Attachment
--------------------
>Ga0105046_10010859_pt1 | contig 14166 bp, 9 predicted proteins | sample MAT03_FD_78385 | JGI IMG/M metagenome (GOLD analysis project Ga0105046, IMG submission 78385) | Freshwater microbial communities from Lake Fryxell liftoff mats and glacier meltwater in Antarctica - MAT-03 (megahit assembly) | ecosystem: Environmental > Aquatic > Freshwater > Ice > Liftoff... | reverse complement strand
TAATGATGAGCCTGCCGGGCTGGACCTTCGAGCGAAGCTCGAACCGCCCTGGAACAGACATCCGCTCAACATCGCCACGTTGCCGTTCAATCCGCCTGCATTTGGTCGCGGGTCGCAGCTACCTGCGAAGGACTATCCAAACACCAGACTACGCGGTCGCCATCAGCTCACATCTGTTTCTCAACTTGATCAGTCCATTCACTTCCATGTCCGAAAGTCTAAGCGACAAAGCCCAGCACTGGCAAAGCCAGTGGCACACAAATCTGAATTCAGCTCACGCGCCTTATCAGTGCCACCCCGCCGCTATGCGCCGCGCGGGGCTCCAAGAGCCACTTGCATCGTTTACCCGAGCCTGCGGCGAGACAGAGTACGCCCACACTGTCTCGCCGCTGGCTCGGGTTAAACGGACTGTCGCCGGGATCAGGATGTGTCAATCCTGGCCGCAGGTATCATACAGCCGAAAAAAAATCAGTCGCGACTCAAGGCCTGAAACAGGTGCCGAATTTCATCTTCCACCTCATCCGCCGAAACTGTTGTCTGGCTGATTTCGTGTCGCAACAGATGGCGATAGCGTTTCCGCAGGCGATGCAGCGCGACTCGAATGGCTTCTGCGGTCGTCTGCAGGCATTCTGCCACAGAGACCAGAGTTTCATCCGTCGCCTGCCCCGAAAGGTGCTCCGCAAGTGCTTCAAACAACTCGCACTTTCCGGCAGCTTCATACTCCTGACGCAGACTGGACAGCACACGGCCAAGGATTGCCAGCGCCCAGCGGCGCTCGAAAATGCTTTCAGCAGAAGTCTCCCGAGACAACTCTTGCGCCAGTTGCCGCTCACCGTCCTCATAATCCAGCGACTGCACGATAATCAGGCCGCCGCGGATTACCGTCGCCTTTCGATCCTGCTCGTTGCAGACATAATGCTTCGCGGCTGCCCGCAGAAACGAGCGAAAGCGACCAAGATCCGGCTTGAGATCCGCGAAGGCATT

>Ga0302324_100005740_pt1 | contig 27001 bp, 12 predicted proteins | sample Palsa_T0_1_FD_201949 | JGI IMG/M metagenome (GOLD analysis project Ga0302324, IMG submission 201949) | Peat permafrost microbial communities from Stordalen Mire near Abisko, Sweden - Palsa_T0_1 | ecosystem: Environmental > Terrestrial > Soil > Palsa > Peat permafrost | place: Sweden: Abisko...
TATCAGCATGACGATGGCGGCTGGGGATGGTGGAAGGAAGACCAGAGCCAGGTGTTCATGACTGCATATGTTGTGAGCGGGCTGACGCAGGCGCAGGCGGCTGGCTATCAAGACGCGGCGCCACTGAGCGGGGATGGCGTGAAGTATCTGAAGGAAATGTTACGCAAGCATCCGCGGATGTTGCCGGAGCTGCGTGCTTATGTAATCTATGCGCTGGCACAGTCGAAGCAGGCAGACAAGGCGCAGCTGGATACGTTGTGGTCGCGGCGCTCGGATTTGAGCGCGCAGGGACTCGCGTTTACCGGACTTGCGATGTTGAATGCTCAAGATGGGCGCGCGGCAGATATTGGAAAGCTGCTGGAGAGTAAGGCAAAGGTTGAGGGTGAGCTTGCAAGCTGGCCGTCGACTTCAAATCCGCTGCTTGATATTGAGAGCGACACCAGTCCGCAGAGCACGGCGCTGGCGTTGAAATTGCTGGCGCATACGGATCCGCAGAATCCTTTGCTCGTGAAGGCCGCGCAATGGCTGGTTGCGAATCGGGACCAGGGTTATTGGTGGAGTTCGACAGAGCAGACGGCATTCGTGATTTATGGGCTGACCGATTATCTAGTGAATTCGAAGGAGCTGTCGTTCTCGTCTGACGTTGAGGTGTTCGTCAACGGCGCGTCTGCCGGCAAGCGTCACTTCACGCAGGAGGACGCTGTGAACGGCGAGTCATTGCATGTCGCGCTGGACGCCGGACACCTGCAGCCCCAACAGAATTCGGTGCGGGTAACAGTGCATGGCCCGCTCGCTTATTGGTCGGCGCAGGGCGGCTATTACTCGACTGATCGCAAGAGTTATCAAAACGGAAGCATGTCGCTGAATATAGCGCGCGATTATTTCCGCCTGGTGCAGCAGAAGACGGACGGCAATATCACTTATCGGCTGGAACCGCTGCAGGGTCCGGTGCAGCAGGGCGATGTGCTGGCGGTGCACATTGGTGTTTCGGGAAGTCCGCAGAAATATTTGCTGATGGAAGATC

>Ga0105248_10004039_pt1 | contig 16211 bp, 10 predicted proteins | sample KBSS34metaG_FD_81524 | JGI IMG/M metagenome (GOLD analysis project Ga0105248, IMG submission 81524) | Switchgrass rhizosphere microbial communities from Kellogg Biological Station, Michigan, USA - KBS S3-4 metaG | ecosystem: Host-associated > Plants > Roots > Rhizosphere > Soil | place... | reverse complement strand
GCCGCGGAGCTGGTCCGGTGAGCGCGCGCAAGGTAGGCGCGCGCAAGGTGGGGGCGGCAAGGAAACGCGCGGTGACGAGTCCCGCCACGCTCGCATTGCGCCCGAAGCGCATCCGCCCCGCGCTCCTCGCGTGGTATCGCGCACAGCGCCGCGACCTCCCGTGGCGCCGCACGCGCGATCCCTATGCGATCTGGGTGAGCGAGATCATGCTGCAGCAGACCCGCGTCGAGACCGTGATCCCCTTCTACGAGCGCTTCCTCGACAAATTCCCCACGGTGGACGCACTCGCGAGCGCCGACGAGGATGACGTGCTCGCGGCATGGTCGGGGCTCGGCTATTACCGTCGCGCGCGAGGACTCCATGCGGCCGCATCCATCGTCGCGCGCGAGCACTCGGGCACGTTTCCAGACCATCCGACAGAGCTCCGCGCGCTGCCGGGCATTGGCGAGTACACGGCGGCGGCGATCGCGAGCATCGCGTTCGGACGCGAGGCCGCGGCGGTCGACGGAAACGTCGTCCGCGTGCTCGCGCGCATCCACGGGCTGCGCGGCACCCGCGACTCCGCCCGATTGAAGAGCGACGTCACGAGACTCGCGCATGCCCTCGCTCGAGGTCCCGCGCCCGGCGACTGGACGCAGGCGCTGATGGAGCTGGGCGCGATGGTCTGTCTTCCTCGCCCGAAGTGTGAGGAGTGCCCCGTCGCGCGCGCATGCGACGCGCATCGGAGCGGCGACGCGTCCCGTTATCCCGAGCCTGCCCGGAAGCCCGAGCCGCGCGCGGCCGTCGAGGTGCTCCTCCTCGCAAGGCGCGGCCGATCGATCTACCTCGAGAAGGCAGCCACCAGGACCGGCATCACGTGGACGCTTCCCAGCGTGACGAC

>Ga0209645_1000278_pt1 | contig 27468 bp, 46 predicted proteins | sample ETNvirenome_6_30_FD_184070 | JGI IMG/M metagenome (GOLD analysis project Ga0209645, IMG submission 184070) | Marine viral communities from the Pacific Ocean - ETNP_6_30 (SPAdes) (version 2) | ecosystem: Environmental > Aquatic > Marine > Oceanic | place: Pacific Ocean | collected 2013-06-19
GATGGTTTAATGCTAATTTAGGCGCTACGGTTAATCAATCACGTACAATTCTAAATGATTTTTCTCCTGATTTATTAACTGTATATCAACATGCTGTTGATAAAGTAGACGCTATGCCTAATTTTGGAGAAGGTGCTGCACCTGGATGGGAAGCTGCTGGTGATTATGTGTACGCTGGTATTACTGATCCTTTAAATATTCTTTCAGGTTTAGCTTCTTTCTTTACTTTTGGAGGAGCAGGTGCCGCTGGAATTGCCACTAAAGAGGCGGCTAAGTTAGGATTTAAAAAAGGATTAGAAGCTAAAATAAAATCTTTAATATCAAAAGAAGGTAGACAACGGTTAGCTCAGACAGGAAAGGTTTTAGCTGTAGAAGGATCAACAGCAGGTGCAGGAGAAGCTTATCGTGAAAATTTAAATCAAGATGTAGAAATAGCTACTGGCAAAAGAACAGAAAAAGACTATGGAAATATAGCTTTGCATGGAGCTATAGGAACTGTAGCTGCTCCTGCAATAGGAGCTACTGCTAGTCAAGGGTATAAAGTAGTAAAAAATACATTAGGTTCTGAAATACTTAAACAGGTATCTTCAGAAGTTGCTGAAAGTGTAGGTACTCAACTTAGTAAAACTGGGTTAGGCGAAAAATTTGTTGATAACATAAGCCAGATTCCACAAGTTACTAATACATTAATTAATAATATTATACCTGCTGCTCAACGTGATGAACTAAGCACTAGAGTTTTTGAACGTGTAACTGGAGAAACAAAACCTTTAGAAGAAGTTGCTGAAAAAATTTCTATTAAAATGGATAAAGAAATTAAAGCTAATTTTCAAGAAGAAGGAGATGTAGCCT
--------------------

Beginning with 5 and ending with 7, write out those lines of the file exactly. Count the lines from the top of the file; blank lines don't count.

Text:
>Ga0105248_10004039_pt1 | contig 16211 bp, 10 predicted proteins | sample KBSS34metaG_FD_81524 | JGI IMG/M metagenome (GOLD analysis project Ga0105248, IMG submission 81524) | Switchgrass rhizosphere microbial communities from Kellogg Biological Station, Michigan, USA - KBS S3-4 metaG | ecosystem: Host-associated > Plants > Roots > Rhizosphere > Soil | place... | reverse complement strand
GCCGCGGAGCTGGTCCGGTGAGCGCGCGCAAGGTAGGCGCGCGCAAGGTGGGGGCGGCAAGGAAACGCGCGGTGACGAGTCCCGCCACGCTCGCATTGCGCCCGAAGCGCATCCGCCCCGCGCTCCTCGCGTGGTATCGCGCACAGCGCCGCGACCTCCCGTGGCGCCGCACGCGCGATCCCTATGCGATCTGGGTGAGCGAGATCATGCTGCAGCAGACCCGCGTCGAGACCGTGATCCCCTTCTACGAGCGCTTCCTCGACAAATTCCCCACGGTGGACGCACTCGCGAGCGCCGACGAGGATGACGTGCTCGCGGCATGGTCGGGGCTCGGCTATTACCGTCGCGCGCGAGGACTCCATGCGGCCGCATCCATCGTCGCGCGCGAGCACTCGGGCACGTTTCCAGACCATCCGACAGAGCTCCGCGCGCTGCCGGGCATTGGCGAGTACACGGCGGCGGCGATCGCGAGCATCGCGTTCGGACGCGAGGCCGCGGCGGTCGACGGAAACGTCGTCCGCGTGCTCGCGCGCATCCACGGGCTGCGCGGCACCCGCGACTCCGCCCGATTGAAGAGCGACGTCACGAGACTCGCGCATGCCCTCGCTCGAGGTCCCGCGCCCGGCGACTGGACGCAGGCGCTGATGGAGCTGGGCGCGATGGTCTGTCTTCCTCGCCCGAAGTGTGAGGAGTGCCCCGTCGCGCGCGCATGCGACGCGCATCGGAGCGGCGACGCGTCCCGTTATCCCGAGCCTGCCCGGAAGCCCGAGCCGCGCGCGGCCGTCGAGGTGCTCCTCCTCGCAAGGCGCGGCCGATCGATCTACCTCGAGAAGGCAGCCACCAGGACCGGCATCACGTGGACGCTTCCCAGCGTGACGAC

>Ga0209645_1000278_pt1 | contig 27468 bp, 46 predicted proteins | sample ETNvirenome_6_30_FD_184070 | JGI IMG/M metagenome (GOLD analysis project Ga0209645, IMG submission 184070) | Marine viral communities from the Pacific Ocean - ETNP_6_30 (SPAdes) (version 2) | ecosystem: Environmental > Aquatic > Marine > Oceanic | place: Pacific Ocean | collected 2013-06-19